Non-disclosure agreements can protect your trade secrets, but it’s important to know what situations they’re appropriate for.
When two entities, be they individuals or companies, want to work together, there may be some sensitive information they need to share. Often, the companies don’t want this information public knowledge, so they create a non-disclosure agreement that outlines what the other party shouldn’t share outside of the business relationship.
This information might include:
- Trade secrets
- Drawings of product concepts
- Patents applied for
- Inventions not yet released
Let’s say you own a software company and need to hire an outside consultant. This consultant will be privvy to your trade secrets and the technology you use to get a leg up on your competition. This is information you don’t want getting out, so having the consultant sign an NDA protects your competitive advantage.
And just because you have a patent doesn’t mean you don’t need a non-disclosure agreement. Patents protect others from copying your product or design, but they don’t exclude people from talking about them...unless you’ve got an NDA. If you’re not ready to launch your patented product, be sure to get a non-disclosure agreement to ensure that people don’t spread the word prematurely.
What Goes into the NDA
You can find one of dozens of free non-disclosure agreement templates on Docstoc, but you’ll want to customize it to cover the types of information you don’t want discussed outside of the business relationship.
The agreement should list out the two parties involved, the type of information that must be kept confidential, and how long this information must be kept private. It should also include any exclusions to the list, such as information that is public knowledge or that the parties knew prior to signing the NDA. And finally, the agreement should cover what the parties can do with the information that is discussed and any limitations to its use.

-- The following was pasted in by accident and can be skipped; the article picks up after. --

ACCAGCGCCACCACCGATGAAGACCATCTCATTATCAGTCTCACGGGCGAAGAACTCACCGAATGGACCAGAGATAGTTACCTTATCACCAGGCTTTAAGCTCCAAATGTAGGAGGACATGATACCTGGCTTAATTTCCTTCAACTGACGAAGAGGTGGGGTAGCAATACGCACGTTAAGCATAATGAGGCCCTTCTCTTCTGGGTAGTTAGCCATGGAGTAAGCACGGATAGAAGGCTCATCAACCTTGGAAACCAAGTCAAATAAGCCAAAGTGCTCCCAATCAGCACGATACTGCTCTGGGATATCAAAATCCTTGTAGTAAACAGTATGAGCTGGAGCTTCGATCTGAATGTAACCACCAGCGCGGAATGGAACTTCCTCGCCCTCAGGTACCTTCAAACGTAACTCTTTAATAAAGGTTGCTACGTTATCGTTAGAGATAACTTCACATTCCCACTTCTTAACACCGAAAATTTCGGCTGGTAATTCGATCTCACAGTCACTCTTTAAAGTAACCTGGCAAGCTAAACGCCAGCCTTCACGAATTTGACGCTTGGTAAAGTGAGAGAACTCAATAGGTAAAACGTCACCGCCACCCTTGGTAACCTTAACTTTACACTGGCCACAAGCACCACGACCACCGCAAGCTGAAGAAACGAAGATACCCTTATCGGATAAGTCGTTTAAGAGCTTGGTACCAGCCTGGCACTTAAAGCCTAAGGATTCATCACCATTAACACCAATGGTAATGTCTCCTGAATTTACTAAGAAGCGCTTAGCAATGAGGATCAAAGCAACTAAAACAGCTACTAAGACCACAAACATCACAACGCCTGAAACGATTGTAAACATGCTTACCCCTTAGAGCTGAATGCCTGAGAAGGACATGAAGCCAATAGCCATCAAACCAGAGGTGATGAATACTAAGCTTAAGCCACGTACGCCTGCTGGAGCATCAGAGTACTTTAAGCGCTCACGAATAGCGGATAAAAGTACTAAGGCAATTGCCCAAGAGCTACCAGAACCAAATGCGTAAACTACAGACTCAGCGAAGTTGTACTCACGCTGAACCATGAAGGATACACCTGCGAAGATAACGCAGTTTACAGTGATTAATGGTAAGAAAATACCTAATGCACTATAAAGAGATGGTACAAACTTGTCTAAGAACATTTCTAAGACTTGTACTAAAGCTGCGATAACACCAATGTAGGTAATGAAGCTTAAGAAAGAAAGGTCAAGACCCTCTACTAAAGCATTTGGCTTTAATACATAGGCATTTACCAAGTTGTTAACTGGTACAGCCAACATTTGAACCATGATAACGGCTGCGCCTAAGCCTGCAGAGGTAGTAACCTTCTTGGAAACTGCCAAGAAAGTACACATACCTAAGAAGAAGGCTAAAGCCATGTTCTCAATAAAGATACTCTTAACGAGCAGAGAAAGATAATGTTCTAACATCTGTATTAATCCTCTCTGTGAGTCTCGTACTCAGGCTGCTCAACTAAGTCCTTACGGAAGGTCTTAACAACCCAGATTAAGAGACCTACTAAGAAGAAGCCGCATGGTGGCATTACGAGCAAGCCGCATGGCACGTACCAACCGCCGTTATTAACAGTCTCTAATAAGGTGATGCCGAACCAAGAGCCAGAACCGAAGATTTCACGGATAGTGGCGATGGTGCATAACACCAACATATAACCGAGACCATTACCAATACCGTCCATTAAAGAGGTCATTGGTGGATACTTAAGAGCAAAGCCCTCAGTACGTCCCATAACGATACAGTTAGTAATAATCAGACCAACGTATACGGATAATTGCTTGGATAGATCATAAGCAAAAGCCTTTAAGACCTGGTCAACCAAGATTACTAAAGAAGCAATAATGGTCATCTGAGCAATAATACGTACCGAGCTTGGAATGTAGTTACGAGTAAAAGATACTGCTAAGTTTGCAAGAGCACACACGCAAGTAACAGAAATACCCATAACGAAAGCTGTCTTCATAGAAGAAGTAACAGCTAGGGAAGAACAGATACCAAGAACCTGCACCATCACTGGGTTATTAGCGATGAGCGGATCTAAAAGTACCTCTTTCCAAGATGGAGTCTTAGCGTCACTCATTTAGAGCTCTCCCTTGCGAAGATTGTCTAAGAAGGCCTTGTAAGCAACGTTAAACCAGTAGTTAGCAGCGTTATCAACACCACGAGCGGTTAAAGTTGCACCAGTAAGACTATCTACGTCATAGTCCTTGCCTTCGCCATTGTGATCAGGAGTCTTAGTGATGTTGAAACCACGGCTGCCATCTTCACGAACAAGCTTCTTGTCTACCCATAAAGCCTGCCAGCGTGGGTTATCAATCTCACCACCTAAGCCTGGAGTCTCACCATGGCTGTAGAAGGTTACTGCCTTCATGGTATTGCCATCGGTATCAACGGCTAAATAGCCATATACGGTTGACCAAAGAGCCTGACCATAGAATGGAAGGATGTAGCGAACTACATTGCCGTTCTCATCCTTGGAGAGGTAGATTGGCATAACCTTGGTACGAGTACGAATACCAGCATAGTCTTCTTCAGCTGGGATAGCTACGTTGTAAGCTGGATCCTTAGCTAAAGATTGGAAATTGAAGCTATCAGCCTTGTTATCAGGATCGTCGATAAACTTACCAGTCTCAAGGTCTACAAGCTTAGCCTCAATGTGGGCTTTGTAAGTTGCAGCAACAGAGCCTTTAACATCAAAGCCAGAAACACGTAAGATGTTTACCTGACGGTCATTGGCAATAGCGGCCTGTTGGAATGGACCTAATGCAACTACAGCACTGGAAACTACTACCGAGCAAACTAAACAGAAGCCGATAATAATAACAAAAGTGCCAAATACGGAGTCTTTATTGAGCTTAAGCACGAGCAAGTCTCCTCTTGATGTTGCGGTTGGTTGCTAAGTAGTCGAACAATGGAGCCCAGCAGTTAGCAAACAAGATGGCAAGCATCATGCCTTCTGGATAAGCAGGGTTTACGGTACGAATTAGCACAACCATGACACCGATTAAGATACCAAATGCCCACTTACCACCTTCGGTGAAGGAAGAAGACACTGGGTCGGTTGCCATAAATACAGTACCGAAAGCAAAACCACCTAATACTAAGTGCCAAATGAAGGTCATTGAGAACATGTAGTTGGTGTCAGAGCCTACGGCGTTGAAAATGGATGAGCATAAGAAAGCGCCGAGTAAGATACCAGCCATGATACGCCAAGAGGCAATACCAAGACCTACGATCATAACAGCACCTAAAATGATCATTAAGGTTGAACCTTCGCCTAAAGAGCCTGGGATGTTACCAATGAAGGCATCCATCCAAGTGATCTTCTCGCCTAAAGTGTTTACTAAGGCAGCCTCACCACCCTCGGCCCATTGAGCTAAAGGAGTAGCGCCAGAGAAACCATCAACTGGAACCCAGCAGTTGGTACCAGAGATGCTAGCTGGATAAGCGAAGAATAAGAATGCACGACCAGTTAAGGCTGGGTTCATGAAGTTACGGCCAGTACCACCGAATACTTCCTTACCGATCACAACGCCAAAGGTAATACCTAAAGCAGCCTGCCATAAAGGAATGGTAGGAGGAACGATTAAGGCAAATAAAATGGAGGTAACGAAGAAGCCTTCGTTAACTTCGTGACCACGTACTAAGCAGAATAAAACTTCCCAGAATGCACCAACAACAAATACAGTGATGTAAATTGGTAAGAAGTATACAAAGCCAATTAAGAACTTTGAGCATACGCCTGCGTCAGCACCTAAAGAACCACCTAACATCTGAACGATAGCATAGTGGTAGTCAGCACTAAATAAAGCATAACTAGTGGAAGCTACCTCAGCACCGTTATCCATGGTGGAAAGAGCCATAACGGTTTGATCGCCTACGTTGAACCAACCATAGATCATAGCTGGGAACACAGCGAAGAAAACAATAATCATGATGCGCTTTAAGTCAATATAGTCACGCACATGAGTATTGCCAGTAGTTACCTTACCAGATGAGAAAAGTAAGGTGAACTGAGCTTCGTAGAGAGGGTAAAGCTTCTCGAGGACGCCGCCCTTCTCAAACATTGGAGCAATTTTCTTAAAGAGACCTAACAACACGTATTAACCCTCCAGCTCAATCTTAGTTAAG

When to Bring Out the NDA
If you are in discussions with a potential business partner, make generic references to the information in question as long as possible. Once you have built trust with the potential partner and feel certain you are ready to take the relationship to the next professional level, draft your NDA and ask that they sign it before you give specifics that they will need in your business relationship.
If you get any resistance, explain your reasons for asking for an NDA. Perhaps you are about to release a game-changing product and don’t want word of it leaking out before the launch. Or maybe the sensitive material contains trade secrets that you don’t want falling into the wrong hands. Explain that this is standard procedure for anyone who works with your company on this level.
If you still get resistance, ask yourself why this individual is so reluctant to agree to keep your information private. He may have other objectives that don’t align with yours, so consider whether the relationship would really be a good fit.
If you are considering selling your business, an NDA will also help you separate those who are actually interested in buying your company from those who are merely snooping to see how you operate. Require any interested party that you’ve screened beforehand to sign an agreement before divesting any sensitive information.
When to Use Mutual NDAs
Sometimes both parties have information they want to keep confidential. In that case, use a mutual non-disclosure agreement to protect both sides. The agreement is essentially the same as a traditional NDA, only it lists the information restricted for both parties involved.
If you are a mobile applications designer and are looking for cell phone carriers to partner with, you likely both have information about how you operate that you don’t want getting out to the public, or to your competitors. By signing a mutual NDA, you both agree to keep this information between you.